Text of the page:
All of that is in the US. And whether we are growing our own food or supporting our regional small farmers, ours are all merely preliminary steps towards the sort of food sovereignty movements underway in South America, Central America, Africa, and India. The Landless Workers Movement (MST) in Brazil has supporters worldwide, much like Via Campesina, an International Peasant Movement stretching across Asia, Africa, Europe, and the Americas. The Fairtrade Certified cooperatives in the Americas and Africa present only a sampling of the small farmers who have come together to ensure just compensation for their work. In 2007, in the village of Nyéléni in Sélingué, Mali, the Forum for Food Sovereignty brought together nearly 500 representatives from more than 80 countries, of organizations of peasants and family farmers, artisanal fisherfolk, indigenous peoples, landless peoples, rural workers, migrants, pastoralists, forest communities, women, youth, consumers and environmental and urban movements. All these came together to strengthen a global movement for food sovereignty.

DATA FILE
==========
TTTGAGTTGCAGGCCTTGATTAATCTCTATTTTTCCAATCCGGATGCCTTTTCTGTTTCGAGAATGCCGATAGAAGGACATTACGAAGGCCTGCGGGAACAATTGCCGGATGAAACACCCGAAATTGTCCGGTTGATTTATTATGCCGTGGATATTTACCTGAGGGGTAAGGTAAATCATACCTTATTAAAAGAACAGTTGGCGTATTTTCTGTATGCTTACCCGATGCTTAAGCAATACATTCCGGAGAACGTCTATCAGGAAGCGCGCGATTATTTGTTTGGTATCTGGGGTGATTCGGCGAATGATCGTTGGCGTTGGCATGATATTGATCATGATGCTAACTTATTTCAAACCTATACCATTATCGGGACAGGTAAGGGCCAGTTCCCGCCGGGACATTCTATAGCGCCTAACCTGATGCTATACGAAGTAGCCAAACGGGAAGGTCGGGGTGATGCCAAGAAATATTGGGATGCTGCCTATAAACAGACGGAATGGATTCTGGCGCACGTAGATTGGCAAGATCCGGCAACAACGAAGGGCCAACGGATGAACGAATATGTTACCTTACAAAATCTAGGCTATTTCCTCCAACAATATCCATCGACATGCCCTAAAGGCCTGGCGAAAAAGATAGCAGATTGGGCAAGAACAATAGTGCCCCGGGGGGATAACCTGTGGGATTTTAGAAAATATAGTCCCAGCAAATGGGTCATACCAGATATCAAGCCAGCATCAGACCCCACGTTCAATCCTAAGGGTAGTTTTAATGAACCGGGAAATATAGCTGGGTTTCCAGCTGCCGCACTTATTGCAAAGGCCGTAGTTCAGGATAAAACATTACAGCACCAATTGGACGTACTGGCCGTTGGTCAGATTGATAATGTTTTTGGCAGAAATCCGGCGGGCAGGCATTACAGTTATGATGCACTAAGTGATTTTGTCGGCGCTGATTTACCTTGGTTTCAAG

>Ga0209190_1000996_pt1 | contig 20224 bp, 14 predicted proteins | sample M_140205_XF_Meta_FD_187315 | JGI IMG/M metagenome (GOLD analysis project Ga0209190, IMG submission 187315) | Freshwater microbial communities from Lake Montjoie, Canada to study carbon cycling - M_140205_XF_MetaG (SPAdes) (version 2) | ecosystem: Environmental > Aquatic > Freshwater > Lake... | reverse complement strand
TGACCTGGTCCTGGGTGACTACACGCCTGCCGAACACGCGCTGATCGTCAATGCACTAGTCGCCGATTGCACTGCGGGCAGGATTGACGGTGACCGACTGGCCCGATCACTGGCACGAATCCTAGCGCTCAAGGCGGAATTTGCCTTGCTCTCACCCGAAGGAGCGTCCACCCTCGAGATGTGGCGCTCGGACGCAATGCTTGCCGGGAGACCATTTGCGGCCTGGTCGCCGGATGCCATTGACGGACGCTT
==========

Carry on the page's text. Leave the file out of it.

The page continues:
So, yes: there are people my age (and older) who are considering regional food systems as a field in which to work, and who regard eating locally to be slightly more than a diet fad. We are no longer – we never were, really – just idealist students, determined activists, gardeners waiting to be forced off vacant land, and small farmers soon to go out of business. We have a future to look forward to. And we have developed a movement that will not go static. The strength of our local webs will recede no longer, but will grow, till little webs string ‘round the world.